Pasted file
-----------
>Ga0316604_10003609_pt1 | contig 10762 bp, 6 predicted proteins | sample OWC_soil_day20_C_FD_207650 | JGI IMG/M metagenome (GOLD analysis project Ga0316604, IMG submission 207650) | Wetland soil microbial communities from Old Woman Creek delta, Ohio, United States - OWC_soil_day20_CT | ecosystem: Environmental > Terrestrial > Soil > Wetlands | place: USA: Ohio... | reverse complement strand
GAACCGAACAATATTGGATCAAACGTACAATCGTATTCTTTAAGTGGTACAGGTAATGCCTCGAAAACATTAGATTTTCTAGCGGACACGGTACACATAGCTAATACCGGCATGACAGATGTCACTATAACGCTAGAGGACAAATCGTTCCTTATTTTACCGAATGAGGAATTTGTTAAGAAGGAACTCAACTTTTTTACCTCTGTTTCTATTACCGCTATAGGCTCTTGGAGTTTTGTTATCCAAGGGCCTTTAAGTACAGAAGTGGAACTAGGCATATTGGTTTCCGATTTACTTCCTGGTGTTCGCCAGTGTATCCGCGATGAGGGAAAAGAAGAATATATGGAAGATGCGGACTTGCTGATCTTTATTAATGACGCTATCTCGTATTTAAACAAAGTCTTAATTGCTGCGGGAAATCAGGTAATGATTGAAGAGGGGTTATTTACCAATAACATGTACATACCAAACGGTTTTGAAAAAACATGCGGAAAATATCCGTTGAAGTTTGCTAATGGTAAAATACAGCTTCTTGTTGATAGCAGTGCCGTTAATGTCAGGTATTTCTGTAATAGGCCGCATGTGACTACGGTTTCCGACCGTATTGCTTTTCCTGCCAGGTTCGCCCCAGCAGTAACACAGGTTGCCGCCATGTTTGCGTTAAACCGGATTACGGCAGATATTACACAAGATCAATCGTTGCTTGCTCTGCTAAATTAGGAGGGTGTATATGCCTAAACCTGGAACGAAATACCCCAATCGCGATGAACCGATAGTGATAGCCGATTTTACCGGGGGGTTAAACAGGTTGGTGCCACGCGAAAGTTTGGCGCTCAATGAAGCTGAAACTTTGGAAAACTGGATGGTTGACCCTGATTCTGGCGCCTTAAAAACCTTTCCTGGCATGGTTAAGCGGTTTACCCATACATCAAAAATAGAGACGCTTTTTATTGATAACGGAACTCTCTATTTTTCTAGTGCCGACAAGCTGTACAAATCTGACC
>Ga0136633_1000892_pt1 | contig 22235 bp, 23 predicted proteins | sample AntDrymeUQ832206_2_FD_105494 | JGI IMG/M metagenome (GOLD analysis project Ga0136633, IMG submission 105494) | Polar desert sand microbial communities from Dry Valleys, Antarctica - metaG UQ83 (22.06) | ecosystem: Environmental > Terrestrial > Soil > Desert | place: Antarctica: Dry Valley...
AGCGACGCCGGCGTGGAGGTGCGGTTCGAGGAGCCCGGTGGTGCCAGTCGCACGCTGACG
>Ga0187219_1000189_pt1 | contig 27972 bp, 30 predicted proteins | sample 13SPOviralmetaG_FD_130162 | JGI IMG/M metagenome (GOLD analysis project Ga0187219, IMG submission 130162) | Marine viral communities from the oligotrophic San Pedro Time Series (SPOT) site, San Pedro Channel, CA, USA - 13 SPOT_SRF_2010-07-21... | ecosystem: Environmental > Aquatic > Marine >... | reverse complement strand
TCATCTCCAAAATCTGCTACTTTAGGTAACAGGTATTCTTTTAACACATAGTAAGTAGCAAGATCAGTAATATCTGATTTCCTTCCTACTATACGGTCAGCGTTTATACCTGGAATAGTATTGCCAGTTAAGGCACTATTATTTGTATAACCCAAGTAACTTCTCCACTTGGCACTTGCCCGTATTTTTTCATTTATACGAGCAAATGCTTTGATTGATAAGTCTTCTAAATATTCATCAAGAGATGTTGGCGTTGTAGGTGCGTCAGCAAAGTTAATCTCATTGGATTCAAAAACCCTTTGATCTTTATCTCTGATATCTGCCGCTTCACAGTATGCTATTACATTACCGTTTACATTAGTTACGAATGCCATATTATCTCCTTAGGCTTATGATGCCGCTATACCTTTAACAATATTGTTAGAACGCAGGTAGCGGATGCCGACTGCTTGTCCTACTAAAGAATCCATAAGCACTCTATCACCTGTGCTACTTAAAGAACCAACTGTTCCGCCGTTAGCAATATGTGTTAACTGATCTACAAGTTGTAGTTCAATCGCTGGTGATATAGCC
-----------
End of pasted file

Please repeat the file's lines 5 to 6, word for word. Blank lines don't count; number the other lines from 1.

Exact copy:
>Ga0187219_1000189_pt1 | contig 27972 bp, 30 predicted proteins | sample 13SPOviralmetaG_FD_130162 | JGI IMG/M metagenome (GOLD analysis project Ga0187219, IMG submission 130162) | Marine viral communities from the oligotrophic San Pedro Time Series (SPOT) site, San Pedro Channel, CA, USA - 13 SPOT_SRF_2010-07-21... | ecosystem: Environmental > Aquatic > Marine >... | reverse complement strand
TCATCTCCAAAATCTGCTACTTTAGGTAACAGGTATTCTTTTAACACATAGTAAGTAGCAAGATCAGTAATATCTGATTTCCTTCCTACTATACGGTCAGCGTTTATACCTGGAATAGTATTGCCAGTTAAGGCACTATTATTTGTATAACCCAAGTAACTTCTCCACTTGGCACTTGCCCGTATTTTTTCATTTATACGAGCAAATGCTTTGATTGATAAGTCTTCTAAATATTCATCAAGAGATGTTGGCGTTGTAGGTGCGTCAGCAAAGTTAATCTCATTGGATTCAAAAACCCTTTGATCTTTATCTCTGATATCTGCCGCTTCACAGTATGCTATTACATTACCGTTTACATTAGTTACGAATGCCATATTATCTCCTTAGGCTTATGATGCCGCTATACCTTTAACAATATTGTTAGAACGCAGGTAGCGGATGCCGACTGCTTGTCCTACTAAAGAATCCATAAGCACTCTATCACCTGTGCTACTTAAAGAACCAACTGTTCCGCCGTTAGCAATATGTGTTAACTGATCTACAAGTTGTAGTTCAATCGCTGGTGATATAGCC